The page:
This is Why We Fight
On the first and only Sunday we’d be spending in Artsakh, we decided to go on a hike to the Hunod River. I’d heard stories about this place. It is where Armenian soldiers had climbed up in the battle for Shushi and won. We had seen the view from the top of the canyon and it was breathtaking and now we were going to go below. I had been feeling ill and was not too excited about a 30 minute hike, but I was pleasantly surprised. The beauty of the place and the local AYF members made the day one I will never forget.
What I had seen so far of Shushi so far was war-torn buildings, rocky roads, and an overall sense of abandonment. This trip showed me that behind all the destruction, and seemingly lost hope, there is beauty waiting to be discovered. We hiked through the mountains, walked under a waterfall, crossed the river on overfallen logs and finally reached our destination: a flat area near the river where we (or I should say those of us who are less clumsy than me) made a fire to cook the food. We weren’t there long before we all dove into the river and began swimming (or I should say those of us who know how to swim swam and I watched from a rock in the middle of the river).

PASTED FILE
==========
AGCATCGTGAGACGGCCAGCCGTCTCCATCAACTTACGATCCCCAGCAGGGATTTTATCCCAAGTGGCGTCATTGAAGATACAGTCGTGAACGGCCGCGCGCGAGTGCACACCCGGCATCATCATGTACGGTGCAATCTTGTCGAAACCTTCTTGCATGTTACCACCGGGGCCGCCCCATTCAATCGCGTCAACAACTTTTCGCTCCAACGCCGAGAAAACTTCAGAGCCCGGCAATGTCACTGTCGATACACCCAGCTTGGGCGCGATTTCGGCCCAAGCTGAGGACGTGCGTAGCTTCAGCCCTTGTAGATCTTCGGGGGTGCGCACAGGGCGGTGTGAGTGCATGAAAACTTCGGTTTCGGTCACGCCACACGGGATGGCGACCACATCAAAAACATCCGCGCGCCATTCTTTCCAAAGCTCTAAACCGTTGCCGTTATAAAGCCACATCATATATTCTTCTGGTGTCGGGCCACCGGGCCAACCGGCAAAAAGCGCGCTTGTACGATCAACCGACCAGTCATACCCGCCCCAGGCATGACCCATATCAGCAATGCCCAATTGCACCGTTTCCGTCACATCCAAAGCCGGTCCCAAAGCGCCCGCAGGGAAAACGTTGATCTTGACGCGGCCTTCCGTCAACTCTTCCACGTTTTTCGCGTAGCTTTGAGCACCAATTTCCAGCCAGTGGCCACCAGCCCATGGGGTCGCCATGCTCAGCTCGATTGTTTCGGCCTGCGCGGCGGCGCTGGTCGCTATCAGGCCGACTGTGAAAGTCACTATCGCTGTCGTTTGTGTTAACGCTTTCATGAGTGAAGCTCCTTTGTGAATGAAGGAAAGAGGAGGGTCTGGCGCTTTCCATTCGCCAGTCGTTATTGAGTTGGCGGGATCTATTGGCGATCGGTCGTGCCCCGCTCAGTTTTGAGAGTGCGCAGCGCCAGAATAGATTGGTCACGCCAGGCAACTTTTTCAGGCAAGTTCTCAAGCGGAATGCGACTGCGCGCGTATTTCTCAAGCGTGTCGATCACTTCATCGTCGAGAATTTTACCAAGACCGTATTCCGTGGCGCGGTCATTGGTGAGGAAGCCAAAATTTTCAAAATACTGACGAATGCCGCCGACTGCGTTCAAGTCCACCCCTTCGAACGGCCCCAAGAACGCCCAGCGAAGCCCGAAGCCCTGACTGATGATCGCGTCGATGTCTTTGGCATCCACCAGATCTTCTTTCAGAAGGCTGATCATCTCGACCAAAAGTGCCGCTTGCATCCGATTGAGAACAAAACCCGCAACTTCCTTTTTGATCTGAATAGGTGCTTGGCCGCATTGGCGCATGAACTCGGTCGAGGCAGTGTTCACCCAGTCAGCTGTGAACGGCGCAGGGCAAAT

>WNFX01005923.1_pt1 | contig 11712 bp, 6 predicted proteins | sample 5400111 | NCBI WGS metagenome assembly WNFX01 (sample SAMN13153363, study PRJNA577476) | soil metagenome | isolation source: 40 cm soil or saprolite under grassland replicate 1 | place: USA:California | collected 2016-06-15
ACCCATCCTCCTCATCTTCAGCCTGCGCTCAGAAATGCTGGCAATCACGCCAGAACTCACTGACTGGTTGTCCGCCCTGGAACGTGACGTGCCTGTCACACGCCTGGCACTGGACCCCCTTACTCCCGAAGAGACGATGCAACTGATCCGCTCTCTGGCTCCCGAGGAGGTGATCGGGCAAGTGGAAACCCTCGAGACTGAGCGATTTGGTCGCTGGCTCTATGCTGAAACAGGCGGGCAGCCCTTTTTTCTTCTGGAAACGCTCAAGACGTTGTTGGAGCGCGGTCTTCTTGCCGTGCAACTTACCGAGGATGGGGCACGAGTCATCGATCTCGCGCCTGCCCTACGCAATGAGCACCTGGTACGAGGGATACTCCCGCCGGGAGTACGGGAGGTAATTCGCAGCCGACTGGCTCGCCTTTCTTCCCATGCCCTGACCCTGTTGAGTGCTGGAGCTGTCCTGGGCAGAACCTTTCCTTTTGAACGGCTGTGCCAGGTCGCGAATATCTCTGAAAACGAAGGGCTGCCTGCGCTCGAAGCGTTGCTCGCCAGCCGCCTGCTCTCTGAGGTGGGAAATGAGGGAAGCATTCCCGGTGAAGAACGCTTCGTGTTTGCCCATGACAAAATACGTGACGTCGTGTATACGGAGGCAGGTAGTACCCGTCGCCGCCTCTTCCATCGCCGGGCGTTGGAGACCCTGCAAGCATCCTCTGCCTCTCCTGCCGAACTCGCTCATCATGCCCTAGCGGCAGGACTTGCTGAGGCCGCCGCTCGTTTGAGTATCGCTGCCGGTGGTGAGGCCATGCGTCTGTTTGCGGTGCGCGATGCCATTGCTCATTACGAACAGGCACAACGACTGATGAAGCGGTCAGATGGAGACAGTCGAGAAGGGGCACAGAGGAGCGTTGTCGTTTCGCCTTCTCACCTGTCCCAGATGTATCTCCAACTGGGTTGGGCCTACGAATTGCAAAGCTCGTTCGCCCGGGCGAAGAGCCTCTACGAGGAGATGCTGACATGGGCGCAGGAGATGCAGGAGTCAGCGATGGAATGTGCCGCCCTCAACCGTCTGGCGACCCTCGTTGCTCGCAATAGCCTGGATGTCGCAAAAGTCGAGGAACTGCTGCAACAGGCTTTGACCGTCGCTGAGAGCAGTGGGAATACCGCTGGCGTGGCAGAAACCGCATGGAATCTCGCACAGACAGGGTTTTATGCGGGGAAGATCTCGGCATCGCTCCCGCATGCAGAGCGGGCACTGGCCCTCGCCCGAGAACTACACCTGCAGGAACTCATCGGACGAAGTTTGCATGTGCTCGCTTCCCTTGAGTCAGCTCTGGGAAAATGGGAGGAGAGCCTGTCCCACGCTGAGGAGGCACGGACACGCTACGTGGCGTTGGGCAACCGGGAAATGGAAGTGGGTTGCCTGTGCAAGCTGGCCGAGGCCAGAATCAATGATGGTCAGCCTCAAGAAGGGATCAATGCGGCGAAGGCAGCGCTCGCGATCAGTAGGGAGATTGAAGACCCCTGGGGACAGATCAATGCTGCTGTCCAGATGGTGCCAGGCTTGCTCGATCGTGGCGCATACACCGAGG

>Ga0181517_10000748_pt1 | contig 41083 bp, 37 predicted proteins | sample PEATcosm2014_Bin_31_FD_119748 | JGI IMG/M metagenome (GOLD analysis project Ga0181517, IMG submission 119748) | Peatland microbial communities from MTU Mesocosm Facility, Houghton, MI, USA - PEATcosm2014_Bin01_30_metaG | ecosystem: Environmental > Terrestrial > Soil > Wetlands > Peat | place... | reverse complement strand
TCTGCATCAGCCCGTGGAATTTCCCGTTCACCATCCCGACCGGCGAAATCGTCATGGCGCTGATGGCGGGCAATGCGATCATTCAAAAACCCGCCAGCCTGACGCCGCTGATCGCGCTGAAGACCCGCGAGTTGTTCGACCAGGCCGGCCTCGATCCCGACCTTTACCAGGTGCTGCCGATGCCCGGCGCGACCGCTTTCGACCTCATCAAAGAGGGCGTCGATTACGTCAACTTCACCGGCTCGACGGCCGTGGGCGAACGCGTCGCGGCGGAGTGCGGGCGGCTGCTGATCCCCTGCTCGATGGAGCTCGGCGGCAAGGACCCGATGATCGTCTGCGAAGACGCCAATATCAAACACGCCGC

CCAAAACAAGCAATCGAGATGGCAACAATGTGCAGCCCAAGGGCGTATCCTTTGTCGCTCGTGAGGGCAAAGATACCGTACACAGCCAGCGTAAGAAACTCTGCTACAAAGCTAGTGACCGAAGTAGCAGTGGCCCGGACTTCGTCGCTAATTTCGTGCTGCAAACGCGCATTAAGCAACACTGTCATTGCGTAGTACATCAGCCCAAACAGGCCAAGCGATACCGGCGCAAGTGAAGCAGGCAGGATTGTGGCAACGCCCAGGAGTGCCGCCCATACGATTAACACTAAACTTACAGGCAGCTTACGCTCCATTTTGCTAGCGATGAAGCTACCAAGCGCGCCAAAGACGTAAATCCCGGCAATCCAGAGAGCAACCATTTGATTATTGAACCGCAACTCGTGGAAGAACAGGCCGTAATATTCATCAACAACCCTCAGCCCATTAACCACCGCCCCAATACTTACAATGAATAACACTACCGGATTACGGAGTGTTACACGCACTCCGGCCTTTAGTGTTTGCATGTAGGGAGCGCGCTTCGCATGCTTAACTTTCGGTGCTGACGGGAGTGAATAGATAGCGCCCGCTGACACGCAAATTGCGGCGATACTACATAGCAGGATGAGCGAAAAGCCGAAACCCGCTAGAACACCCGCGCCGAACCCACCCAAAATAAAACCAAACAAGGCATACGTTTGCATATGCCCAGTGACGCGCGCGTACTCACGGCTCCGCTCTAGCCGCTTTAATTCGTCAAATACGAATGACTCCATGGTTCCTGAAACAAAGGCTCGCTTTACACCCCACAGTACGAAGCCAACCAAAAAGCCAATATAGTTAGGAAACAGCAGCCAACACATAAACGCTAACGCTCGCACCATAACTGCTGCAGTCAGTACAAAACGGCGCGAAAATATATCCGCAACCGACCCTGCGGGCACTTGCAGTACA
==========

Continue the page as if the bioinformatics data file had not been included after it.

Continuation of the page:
After we got out, I was feeling very ill, but one of our new friends made me my own personal fire so I could dry up more quickly and warm up; another brought me a plate of food so I wouldn’t have to leave the warmth even for a moment. As I was eating, I looked around thoroughly for the first time. The trees were beautiful. The steep walls of the canyon were awe-inspiring. I thought about the fact that I needed two people to help me get down, and would probably need more to help me get back up, but in May of 1992, soldiers had climbed these same walls in the middle of a war, and had taken back the city. I still can’t fathom how men could climb those walls while getting shot at from above. These majestic lands were worth the fight. All the blood lost to save these lands will never be forgotten…
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